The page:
Sultry weather, steamy sounds

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The Independent Online
'Be not afeard: the isle is full of noises, sounds and sweet airs, that give delight, and hurt not.' Caliban's line from The Tempest has been playing on my mind during the past two months of amazingly un-British weather. Even on Wednesday night, when I awoke to a strange swishing noise (it had finally rained), Shakespeare seemed to match the moment. For the hot weather has wrought many odd and unremarked changes to the way we live, to everyday culture, that extend far beyond some opera-goers wearing T-shirts instead of evening dress, or flushed office workers daring to wear shorts or sun dresses to work.

Take Islington Person. With Tony Blair's confirmation as leader of the Labour Party, much has been written about the life- style of this privileged and influential bunch. But a friend who lives in the overcrowded enclave of thin, narrow houses, many sub-divided into bijou flats, says the most startling thing about the hot weather is that all around you, you can hear Islingtonians making love at unexpected times of the day because their gracious Georgian windows are wide open. Is this why Tony Blair is always smiling?

Sitting in her garden on Sunday afternoon, quietly sewing, she heard four couples romping urgently away. One pair, in the bathroom, were making the bath water slurp in an accelerating, rhythmic manner. Perhaps Islington people like to be uninhibited exhibitionists. I suspect that in common with more ordinary Britons, they are so accustomed to living a domestic life indoors, unseen, sheltering from the rain, that they are largely unaware of how noise travels through open windows and jerry-built houses.

I have certainly become much more attuned to how my neighbours live, due entirely to the hot weather, though I can't say we've become more friendly. I know which pop station one neighbour switches on when he returns home, and for how long; exactly when another set of neighbours sit down on their patio for supper. Evenings seem to echo with small-change sounds of everyday life transported outside, the clink of plates and cutlery, the odd floating meaty smell of a barbecue, followed by the nightly ritual of watering the garden.

On the other hand, some noises are absent: no lawnmowers cut into Sunday mornings - the grass stopped growing weeks ago. I'm not at all surprised by the case this week of the devoted gardener being arrested for failing to return a neighbour's son's football. If we'd had a good spell of rain by now she would have had a respite from requests to return it as the boy switched his attention back to computer games. For yes, the hot weather undoubtedly makes people ratty and more territorial. At a supper party last week we sat outside until very late. I suddenly realised that the man who lives in the upper maisonette above the host's flat was pacing the floor, watching us with fury.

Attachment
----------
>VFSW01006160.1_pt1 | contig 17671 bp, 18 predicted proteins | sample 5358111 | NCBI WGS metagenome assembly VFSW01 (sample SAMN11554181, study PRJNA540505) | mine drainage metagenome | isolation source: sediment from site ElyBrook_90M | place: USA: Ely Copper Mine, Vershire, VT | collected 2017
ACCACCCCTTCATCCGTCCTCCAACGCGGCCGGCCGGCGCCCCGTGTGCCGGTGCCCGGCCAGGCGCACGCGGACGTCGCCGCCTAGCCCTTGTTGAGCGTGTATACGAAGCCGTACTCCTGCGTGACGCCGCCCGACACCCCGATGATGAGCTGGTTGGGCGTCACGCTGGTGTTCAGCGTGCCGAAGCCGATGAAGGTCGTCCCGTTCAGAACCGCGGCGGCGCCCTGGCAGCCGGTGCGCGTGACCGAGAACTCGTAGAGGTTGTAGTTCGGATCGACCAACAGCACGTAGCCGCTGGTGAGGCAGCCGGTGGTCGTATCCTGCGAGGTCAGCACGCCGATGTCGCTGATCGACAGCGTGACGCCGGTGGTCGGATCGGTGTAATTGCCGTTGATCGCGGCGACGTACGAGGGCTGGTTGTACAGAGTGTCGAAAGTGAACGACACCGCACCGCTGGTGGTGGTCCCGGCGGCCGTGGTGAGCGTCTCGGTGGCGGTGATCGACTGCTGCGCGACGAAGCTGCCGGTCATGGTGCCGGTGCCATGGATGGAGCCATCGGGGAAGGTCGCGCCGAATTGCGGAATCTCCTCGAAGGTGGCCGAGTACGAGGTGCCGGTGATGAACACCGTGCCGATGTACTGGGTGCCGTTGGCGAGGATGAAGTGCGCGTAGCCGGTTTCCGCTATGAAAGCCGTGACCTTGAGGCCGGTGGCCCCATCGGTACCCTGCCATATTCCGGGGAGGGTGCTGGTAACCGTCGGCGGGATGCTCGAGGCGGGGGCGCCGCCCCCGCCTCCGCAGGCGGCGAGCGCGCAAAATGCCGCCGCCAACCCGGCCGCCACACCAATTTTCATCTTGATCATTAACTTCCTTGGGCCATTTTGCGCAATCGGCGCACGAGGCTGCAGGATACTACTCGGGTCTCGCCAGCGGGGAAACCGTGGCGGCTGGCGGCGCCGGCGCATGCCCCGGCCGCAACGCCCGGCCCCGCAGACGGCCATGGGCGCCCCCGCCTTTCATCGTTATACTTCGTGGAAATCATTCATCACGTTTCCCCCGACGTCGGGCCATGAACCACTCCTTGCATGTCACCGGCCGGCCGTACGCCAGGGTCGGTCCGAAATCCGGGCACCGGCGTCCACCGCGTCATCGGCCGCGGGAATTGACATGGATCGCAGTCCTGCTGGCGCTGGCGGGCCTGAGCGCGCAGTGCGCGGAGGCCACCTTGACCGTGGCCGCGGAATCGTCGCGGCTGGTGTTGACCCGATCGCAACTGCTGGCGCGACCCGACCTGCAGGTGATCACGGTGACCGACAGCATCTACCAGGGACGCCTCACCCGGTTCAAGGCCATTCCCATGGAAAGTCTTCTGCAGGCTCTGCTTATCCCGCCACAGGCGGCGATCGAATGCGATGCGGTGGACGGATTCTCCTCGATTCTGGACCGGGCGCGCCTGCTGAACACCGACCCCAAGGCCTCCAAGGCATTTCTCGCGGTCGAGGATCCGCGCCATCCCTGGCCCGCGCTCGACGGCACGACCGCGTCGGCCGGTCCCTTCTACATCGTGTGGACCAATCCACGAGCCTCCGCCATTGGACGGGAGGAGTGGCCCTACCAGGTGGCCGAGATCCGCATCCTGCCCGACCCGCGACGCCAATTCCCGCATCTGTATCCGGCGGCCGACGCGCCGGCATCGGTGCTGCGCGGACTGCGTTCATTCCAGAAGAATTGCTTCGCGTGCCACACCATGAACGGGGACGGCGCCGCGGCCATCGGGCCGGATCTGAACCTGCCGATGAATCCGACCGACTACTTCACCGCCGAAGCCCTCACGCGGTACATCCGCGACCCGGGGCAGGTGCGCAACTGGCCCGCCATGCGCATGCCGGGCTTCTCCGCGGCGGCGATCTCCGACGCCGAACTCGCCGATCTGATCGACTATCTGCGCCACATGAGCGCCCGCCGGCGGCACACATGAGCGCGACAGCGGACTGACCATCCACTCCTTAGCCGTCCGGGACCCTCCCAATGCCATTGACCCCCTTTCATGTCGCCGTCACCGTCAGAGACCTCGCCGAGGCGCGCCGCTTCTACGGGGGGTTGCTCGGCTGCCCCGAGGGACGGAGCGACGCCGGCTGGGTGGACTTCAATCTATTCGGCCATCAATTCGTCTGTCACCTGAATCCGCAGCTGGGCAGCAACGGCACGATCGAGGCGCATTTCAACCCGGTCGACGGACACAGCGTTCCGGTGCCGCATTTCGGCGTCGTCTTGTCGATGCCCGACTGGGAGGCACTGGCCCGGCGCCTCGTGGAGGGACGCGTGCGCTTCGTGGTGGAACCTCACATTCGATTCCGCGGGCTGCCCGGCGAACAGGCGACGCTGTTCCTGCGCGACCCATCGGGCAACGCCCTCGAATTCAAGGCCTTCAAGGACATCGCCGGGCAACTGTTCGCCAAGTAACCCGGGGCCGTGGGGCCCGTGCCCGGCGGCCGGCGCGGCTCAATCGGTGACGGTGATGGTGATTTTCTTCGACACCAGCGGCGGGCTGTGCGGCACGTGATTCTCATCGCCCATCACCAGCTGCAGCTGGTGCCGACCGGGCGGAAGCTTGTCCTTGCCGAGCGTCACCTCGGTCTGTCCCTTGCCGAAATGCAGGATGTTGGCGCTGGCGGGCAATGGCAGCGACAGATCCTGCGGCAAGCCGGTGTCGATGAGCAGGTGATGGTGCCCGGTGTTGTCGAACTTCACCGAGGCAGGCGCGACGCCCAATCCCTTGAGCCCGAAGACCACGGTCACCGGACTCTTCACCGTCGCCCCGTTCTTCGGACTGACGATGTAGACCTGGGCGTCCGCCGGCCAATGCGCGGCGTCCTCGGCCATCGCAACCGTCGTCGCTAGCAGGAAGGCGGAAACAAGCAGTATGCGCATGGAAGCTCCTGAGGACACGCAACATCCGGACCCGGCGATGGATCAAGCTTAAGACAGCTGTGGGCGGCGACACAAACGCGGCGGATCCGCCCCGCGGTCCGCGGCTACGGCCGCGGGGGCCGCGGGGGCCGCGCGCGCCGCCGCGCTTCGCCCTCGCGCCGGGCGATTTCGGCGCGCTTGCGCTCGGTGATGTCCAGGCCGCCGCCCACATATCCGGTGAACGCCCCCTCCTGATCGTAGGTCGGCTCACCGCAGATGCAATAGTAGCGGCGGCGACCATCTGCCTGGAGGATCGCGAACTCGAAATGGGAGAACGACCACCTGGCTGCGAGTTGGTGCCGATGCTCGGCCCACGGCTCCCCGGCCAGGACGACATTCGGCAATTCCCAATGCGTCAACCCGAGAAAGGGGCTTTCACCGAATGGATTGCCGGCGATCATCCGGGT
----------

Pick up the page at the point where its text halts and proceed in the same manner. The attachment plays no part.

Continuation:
The Royal Shakespeare Company is currently performing The Tempest. They wrote asking me to buy tickets: in normal times it would be nice to hear that quote in context. But the last thing I want to do is attend an indoor event of any sort. A spokeswoman from the Society of West End Theatres says that most theatres are air-conditioned: she even argues that people attend them to get cool. Like Hamlet, she must have been 'too much i' the sun'.

THERE is one sure-fire recipe for a disastrous holiday. You have a baby and decide it would be fun to go on holiday with other stressed-out friends who also have young children. You then pick the sort of place you would go to for a lengthy flop without children: for example, a shared villa in a very hot place - Spain, Tuscany, the South of France - with an enticing private swimming pool just off the patio. This is precisely how good friends of mine planned their summer break with their one-year-old baby.

This is what happened. The other people's children woke up at 5am: they were housed in a room directly above them. The two nannies, employed and transported to the South of France for the duration, went on strike after one of the mothers declined to get up before lunch. The nannies added to the sense of dissatisfaction by leaving notes asking the parents to go shopping for normal food, like cheddar cheese. The swimming pool dominated everyone's thoughts because it was a potential death-trap: no child could be left for a second unattended. None of the children could cope with the great heat. At the end of two weeks everyone returned home to England, after delayed flights, in need of a real holiday. They had simply doubled up on the hassle and stress. My friends say that next year they will book somewhere in the UK, by themselves. The English Tourist Board believes it's time our home-grown resorts raised their game, dispelled their tacky image with some astute investment and started attracting British families back to them from the Costa del Sol. Absolutely right, there's a whole generation out here, ready and waiting. It's just that one bout of hot weather is unlikely to make us forget how miserable a bad British summer can really be.

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